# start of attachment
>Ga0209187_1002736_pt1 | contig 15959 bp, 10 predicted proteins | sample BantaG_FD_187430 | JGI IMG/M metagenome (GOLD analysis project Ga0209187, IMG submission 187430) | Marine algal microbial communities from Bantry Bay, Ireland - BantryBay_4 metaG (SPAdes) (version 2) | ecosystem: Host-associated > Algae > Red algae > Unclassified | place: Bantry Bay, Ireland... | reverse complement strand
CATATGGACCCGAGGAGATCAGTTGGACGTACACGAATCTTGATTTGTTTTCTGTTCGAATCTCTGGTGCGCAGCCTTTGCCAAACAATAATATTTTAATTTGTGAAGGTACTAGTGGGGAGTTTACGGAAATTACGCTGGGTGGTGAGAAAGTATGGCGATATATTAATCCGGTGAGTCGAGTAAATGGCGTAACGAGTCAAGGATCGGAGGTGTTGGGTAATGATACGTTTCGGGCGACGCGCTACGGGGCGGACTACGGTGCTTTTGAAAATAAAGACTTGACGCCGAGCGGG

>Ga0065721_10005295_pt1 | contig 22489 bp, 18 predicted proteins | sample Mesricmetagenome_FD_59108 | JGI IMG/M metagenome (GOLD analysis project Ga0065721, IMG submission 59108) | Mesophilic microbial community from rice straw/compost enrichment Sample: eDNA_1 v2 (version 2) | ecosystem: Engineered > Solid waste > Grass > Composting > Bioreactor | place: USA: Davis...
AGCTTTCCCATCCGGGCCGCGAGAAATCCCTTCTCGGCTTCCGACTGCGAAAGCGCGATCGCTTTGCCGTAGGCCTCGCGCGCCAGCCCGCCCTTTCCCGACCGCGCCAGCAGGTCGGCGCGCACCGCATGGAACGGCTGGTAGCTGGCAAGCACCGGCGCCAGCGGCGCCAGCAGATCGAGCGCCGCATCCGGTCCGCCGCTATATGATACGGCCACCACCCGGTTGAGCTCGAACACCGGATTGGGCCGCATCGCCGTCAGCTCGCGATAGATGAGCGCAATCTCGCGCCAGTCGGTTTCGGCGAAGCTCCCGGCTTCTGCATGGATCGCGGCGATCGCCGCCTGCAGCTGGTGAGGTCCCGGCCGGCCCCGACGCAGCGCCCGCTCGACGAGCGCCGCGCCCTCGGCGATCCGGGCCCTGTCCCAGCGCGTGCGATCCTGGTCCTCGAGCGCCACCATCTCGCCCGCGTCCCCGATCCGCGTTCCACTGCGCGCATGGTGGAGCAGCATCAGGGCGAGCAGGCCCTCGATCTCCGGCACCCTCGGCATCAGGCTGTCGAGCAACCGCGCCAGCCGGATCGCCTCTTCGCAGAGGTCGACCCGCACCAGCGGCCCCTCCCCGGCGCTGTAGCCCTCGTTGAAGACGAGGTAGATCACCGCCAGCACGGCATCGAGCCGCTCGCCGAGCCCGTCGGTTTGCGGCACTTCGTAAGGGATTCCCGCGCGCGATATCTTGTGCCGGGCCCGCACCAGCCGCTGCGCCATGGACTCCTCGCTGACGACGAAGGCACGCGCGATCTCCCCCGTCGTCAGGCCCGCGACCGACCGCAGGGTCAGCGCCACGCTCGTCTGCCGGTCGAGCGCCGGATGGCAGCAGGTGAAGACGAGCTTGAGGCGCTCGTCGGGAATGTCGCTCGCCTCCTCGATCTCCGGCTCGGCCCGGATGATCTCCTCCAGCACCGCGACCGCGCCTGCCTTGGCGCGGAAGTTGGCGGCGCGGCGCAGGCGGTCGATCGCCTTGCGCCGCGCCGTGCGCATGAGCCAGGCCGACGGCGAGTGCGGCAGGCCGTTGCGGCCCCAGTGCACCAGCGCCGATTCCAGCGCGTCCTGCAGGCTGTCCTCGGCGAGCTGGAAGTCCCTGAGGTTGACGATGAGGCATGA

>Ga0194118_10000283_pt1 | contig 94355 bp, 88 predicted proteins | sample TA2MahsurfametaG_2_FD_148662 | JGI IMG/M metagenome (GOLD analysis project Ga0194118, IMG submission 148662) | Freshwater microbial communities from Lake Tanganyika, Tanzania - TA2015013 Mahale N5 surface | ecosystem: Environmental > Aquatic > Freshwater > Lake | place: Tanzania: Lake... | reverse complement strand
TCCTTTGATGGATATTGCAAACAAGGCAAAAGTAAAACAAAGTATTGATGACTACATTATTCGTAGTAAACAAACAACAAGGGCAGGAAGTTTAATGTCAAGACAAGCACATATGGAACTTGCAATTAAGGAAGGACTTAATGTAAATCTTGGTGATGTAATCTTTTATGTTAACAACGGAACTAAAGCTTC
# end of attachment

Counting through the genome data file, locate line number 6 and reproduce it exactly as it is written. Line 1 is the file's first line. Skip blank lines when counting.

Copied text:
TCCTTTGATGGATATTGCAAACAAGGCAAAAGTAAAACAAAGTATTGATGACTACATTATTCGTAGTAAACAAACAACAAGGGCAGGAAGTTTAATGTCAAGACAAGCACATATGGAACTTGCAATTAAGGAAGGACTTAATGTAAATCTTGGTGATGTAATCTTTTATGTTAACAACGGAACTAAAGCTTC